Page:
Soboba Band of Luiseño Indians
Special to the Valley News
Although Noli Indian School students returned to classrooms on the Soboba Reservation Thursday, Aug. 3, they waited to share their firsthand experiences until Friday, Aug. 25, when their family members were invited to visit the campus for a back-to-school night event.
Meeting teachers and staff to hear about upcoming activities, expectations and study/learning plans was the goal. Even with just a few weeks of getting acquainted, teachers were able and willing to share what they have learned about each of the 91 enrolled students in grades six through 12.
Principal Donovan Post has been at the helm for the past 25 years and has seen many changes, he said. As a member of the Soboba Band of Luiseño Indians, he recognized the unique opportunities at Noli. Culture classes and activities have long been a mainstay and integral part of the campus climate; however, this year many of these classes have been integrated into the college admission requirements of high school A-G courses for the first time.
Alongside other visual arts classes specific to the elective (G) subject area, such as photography, sculpture and painting, offerings of Indigenous California Native Basket Weaving, Native American Art, Native American Beadwork and Native American Art Through Material Culture are available.
Noli’s Culture Department coordinator/instructor Tashina Miranda Ornelas said, “Through culture we can create a future of many beneficial opportunities for our families, communities and friends.”
She has lived in the San Jacinto Valley her entire life and is Luiseño and Mountain Cahuilla. She earned her bachelor’s degree in Native studies with a minor in religious studies from the University of California Riverside and has been teaching in the Culture Department at Noli for about 18 years. Miranda Ornelas lives in Los Coyotes with her husband Chris and their eight children, three of whom currently attend Noli.
As part of her back-to-school presentation, she shared the numerous hands-on classroom projects planned in addition to the importance of activities that regularly take place off campus.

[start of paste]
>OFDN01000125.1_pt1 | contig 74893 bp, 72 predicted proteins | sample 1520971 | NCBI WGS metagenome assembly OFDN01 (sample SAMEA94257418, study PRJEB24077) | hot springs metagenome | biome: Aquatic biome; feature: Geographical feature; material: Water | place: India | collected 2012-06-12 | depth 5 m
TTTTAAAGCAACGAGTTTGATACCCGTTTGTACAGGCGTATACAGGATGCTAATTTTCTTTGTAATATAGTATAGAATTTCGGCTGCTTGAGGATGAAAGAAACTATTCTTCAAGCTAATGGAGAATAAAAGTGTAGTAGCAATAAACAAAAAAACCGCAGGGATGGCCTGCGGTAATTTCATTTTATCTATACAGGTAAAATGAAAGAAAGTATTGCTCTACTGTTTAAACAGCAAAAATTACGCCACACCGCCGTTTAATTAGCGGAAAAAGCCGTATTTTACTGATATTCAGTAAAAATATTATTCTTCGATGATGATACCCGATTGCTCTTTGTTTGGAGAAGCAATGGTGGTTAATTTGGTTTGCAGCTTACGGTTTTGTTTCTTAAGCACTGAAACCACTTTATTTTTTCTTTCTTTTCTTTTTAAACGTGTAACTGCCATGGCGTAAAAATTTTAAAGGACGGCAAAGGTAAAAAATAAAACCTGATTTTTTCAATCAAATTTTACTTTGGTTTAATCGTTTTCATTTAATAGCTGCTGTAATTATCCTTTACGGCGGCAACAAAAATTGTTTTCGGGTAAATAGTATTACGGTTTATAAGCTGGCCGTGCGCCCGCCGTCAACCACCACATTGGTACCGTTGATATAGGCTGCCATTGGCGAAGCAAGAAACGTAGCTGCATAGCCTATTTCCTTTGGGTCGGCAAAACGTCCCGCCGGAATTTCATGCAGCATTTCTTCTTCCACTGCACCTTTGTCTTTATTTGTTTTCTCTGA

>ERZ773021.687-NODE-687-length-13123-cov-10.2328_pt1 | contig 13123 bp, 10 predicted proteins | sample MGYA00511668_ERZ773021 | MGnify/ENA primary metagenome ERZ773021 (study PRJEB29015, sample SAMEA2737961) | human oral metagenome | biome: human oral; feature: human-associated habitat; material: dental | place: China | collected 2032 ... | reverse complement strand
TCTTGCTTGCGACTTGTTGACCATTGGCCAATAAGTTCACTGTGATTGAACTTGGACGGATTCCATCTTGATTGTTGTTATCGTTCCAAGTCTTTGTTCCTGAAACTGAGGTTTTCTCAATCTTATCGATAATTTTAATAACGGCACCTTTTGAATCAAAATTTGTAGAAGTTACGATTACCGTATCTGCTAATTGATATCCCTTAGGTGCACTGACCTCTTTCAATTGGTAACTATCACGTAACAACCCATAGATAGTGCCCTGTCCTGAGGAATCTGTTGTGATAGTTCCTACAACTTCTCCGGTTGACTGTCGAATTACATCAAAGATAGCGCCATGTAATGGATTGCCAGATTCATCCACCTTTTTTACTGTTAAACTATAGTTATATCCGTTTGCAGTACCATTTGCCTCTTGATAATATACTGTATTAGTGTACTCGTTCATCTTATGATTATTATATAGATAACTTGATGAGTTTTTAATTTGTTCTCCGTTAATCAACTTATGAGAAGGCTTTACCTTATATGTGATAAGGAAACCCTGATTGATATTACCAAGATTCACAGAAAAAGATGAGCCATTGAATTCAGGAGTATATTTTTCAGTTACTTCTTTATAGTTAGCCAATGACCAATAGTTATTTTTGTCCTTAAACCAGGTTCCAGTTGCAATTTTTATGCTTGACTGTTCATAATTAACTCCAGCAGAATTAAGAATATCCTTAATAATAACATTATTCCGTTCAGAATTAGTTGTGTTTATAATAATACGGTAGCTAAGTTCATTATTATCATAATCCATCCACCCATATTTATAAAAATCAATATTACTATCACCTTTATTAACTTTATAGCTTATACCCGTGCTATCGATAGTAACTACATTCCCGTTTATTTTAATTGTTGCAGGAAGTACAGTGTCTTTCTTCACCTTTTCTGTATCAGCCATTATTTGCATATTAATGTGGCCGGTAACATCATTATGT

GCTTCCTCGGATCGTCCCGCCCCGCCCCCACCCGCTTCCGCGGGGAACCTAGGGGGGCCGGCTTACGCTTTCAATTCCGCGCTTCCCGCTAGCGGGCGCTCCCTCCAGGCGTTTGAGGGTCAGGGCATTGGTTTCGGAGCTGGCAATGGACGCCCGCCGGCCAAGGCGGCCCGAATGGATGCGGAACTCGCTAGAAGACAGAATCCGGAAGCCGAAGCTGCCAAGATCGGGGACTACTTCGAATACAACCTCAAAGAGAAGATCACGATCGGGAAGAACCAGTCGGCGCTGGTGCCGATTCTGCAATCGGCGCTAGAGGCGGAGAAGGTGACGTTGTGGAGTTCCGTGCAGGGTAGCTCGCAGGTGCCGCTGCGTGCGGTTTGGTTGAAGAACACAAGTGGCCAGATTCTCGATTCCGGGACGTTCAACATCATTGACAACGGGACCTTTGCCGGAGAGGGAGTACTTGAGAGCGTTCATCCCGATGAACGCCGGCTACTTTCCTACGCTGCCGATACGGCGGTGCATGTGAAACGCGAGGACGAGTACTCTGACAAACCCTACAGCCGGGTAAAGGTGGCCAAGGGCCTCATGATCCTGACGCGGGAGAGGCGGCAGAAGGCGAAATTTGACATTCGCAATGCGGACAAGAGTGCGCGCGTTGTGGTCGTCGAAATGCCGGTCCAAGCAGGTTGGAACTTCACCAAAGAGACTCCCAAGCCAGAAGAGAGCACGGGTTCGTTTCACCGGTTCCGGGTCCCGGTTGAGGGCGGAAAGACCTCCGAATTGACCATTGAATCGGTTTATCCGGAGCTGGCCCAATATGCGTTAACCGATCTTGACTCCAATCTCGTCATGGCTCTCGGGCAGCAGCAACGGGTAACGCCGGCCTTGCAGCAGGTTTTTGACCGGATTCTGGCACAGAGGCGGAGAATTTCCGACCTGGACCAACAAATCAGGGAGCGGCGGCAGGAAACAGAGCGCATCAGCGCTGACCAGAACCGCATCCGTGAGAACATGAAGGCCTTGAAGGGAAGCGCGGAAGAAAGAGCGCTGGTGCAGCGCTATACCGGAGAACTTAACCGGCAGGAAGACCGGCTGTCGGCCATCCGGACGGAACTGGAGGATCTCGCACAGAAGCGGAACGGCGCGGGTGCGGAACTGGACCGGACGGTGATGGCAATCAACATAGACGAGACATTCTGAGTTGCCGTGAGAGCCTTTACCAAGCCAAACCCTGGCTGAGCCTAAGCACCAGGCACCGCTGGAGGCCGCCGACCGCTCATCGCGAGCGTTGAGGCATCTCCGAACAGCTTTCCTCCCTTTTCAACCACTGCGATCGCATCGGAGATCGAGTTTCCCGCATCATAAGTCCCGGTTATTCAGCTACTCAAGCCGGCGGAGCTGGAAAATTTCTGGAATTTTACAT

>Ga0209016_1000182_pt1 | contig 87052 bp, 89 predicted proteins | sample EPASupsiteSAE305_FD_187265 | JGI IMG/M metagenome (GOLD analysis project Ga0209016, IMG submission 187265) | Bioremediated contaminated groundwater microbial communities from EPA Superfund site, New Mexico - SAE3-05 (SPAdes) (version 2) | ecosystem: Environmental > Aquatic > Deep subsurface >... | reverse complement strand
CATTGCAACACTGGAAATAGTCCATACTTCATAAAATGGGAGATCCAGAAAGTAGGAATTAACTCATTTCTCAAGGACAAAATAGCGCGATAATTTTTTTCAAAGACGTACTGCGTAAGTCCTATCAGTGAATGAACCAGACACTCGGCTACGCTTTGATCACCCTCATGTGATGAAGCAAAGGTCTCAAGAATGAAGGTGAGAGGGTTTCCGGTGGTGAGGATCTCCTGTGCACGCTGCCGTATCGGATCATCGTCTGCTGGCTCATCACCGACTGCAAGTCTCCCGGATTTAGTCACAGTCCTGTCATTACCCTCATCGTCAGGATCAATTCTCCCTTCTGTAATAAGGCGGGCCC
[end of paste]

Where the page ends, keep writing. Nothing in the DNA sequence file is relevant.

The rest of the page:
These include gathering traditional and non-traditional plant resources, as well as cleaning and processing these resources. Weaving and beading are part of the social/traditional activities done outdoors to promote mental and spiritual health and wellness. Students are also encouraged to recreate traditional structures of Southern California Native Peoples using traditional/non-traditional methods.
English teacher Temika Morris-Washington is new to the school but has been in education for the past 18 years and brings a vast experience she feels will be relatable to her students.
She shared with parents and other visitors what will be emphasized in the multiple grade levels she is teaching to prepare them to do well in high school and beyond. Along with reading and writing, speaking will be included, with their first opportunity coming when asked to give classroom presentations next month. Morris-Washington said 40% of their grades will come from classwork which will often consist of cultural themes.
Parents and other family members eager to support their students were encouraged to help them study at home and to establish a work ethic of consistency by being present and making a solid effort in class every day.
“Studying should be a habit and not only be done when they are expecting a test or a quiz,” she told visitors.
Morris-Washington has already created and started to fill a Shout-Out Wall for students who academically “bring the fire.” She also intends to make positive phone calls at least once a week to share how students are shining, as a way to build relationships with families.
“I want to continue to encourage and acknowledge all my students,” she said. “School is not easy, but I know they can do it.”
Ever since she played the role of a teacher to her stuffed teddy bears as a young child, Morris-Washington knew she wanted to be an educator. When she was a sophomore in high school, she was adopted and raised by her English teacher and sharing a love of Shakespeare and others led her to embrace the subject.
She hopes her students will see her as an opportunity to learn about different cultures and share similarities.
“I tell them that I’m proud to be African American just like they are proud to be Native American. But our home culture is different from our Indigenous culture,” she said. “We’ve all experienced loss and I intend to share my stories with them. I feel that makes me human and safe to learn from.”